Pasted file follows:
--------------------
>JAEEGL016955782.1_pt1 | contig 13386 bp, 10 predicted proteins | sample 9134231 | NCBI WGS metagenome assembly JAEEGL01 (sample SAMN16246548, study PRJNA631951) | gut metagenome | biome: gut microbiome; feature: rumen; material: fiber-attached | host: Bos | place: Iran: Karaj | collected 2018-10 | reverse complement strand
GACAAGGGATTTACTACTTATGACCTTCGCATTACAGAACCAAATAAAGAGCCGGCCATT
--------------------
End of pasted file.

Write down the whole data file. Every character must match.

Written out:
>JAEEGL016955782.1_pt1 | contig 13386 bp, 10 predicted proteins | sample 9134231 | NCBI WGS metagenome assembly JAEEGL01 (sample SAMN16246548, study PRJNA631951) | gut metagenome | biome: gut microbiome; feature: rumen; material: fiber-attached | host: Bos | place: Iran: Karaj | collected 2018-10 | reverse complement strand
GACAAGGGATTTACTACTTATGACCTTCGCATTACAGAACCAAATAAAGAGCCGGCCATT